It didn't take me long to discover that there are also other people interested in alternative lifestyles - and not much longer to learn that by and large they are a bunch of losers. They don't drop out to find a better life; they drop out because they can't cope with the life they have. The few exceptions to this are those who drop out because of their environmental concern. A laudable motive, but these people throw the baby of technology out with the bathwater of pollution by renouncing any use of civilized technology in the primitive lifestyles they establish. People interested in a "natural" lifestyle seem to have no concern at all for any of the technological prerequisites of a decently civilized life. Many appear to see not much further than grubbing for roots and cooking over an open wood fire. Even Thoreau did a lot better than that! Our conflicting motives and disparate goals precluded much collaboration at all between myself and these people.

I think the best of the lot that I encountered was the Back-To-The-Land SIG in Mensa, but even they were a considerable disappointment to me, their primary focus of attention being the collecting of recipes on how to prepare natural foods. I wasn't interested in learning 47 different ways to cook organic turnips. My concern was "What am I gonna cook them WITH?" I was also surprised at how very few of them actually had any genuine intention of converting their daydreams into real life. They were almost all city dwellers who had no notion of any practical procedure for getting Back To The Land, and no genuine motivation to find or create such a procedure.

I had a philosophical motivation (based on my decision to Shrug) and also the economic motivation that I described above: I was strongly opposed to spending the major part of my life supporting the moneylenders.

Escape from the moneylenders

The first element of my economic strategy was to escape from the moneylenders.

When most folks begin their working life they immediately start making payments on a car, paying off a mortgage (or start paying rent, which is probably worse in the long run), and in other ways making long-term committments to moneylenders. They get economically locked-in to this syndrome and then find themselves in a situation which is very difficult, if not impossible, to break out of. They HAVE to live where and how they do, in order to keep making payments so that they can continue to live where and how they do.

The procedure for breaking free of the moneylenders would be quite different for people whose financial situations were different. One man might need to scrimp and save for a long time, whereas another might only need to divert immediately available resources from one area to another, but unless you can get out of this "eternal debt" syndrome you will never be truly free.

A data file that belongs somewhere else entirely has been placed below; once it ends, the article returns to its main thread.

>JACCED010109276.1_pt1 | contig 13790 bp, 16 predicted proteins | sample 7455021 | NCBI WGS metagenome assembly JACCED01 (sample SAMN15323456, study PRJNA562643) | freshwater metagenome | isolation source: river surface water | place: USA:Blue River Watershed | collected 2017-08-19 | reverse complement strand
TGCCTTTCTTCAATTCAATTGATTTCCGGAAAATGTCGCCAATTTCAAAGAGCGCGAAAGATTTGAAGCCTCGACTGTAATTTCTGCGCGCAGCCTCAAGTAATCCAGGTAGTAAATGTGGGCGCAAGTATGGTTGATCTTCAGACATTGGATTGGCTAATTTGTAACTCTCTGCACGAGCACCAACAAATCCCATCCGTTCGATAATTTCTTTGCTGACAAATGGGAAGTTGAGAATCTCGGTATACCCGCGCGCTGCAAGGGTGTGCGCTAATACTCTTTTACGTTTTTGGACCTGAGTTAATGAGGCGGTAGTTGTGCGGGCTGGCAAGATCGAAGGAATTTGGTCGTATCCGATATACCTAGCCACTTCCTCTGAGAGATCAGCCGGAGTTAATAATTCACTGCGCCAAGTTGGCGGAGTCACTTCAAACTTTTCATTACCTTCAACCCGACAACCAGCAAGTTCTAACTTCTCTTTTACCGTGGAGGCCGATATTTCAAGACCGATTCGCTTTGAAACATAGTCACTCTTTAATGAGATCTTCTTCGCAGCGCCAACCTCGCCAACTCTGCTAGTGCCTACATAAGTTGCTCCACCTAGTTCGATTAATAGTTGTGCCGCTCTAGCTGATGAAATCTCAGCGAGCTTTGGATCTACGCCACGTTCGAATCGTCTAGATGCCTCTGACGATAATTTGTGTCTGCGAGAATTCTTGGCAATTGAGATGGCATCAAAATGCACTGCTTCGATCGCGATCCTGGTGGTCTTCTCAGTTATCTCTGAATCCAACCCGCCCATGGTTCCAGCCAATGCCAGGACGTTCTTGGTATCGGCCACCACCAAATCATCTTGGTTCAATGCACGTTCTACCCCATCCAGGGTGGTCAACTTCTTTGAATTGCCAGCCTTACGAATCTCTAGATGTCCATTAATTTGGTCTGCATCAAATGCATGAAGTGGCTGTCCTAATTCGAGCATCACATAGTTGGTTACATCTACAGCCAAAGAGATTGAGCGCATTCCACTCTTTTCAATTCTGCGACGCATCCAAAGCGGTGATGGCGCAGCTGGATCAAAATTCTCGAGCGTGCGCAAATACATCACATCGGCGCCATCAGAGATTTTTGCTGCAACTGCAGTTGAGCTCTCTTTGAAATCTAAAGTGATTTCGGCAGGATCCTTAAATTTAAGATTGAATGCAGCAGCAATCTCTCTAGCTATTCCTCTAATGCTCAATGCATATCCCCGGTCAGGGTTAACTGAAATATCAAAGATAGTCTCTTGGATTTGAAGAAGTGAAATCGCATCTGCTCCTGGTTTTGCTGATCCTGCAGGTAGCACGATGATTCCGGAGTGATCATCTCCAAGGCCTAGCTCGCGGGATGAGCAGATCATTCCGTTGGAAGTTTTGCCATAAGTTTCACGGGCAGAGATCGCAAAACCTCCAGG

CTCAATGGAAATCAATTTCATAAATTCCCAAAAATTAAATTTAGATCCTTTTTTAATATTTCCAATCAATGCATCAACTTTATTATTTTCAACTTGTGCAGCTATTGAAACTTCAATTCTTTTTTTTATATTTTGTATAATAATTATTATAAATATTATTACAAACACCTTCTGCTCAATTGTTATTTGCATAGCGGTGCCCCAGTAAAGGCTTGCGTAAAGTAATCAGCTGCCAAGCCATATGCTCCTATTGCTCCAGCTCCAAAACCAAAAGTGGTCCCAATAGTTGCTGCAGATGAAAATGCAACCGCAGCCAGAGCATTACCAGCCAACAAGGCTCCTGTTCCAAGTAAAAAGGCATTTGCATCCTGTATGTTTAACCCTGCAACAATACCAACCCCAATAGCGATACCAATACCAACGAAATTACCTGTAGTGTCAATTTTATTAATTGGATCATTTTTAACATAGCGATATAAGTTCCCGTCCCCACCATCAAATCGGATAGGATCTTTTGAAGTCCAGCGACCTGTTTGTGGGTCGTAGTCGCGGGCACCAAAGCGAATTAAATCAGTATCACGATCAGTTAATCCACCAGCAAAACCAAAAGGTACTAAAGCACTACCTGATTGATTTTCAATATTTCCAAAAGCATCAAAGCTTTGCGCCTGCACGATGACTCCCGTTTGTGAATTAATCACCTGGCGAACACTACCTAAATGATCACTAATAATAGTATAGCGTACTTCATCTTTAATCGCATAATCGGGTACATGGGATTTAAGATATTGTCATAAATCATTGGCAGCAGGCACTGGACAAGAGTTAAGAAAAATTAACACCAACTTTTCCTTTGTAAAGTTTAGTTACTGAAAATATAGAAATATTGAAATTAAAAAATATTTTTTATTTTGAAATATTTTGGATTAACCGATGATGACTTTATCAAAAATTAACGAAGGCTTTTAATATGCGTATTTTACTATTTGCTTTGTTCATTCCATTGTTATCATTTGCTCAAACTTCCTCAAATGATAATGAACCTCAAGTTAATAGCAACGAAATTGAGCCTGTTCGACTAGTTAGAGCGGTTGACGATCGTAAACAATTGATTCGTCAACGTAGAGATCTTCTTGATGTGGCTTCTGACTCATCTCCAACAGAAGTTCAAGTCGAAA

A suitable dwelling

"To be a philosopher is not merely to have subtle thoughts, but so to love wisdom as to live according to its dictates....The philosopher is in advance of his age even in the outward form of his life. He is not fed, sheltered, clothed, warmed, like his contemporaries. How can a man be a philosopher and not maintain his vital heat by better methods than other men?" .... Thoreau

The biggest expense most people have is the cost of their housing, so I gave a lot of thought to what kind of dwelling would be suitable to the lifestyle I wanted.

I had no intention of giving up the comforts of a civilized life, especially since my philosophical principles require no such sacrifice. It is not at all necessary to settle for what Rand described as Galt's dingy little quarters:

"a long, bare garret with a bed in one corner and a gas stove in another, a few pieces of wooden furniture, naked boards stressing the length of the floor, a single lamp burning on a desk.... the wooden rafters of his ceiling.... the cracked plaster of his walls, the iron posts of his bed."

Extending the idea of "escape from the moneylenders" to include escape from other institutions that have economic control over everyday life (the foremost among them being the utility power companies), I concluded that what would be appropriate to my goals would be an inexpensive, energy-independent, mobile dwelling possessing the comforts of modern technology.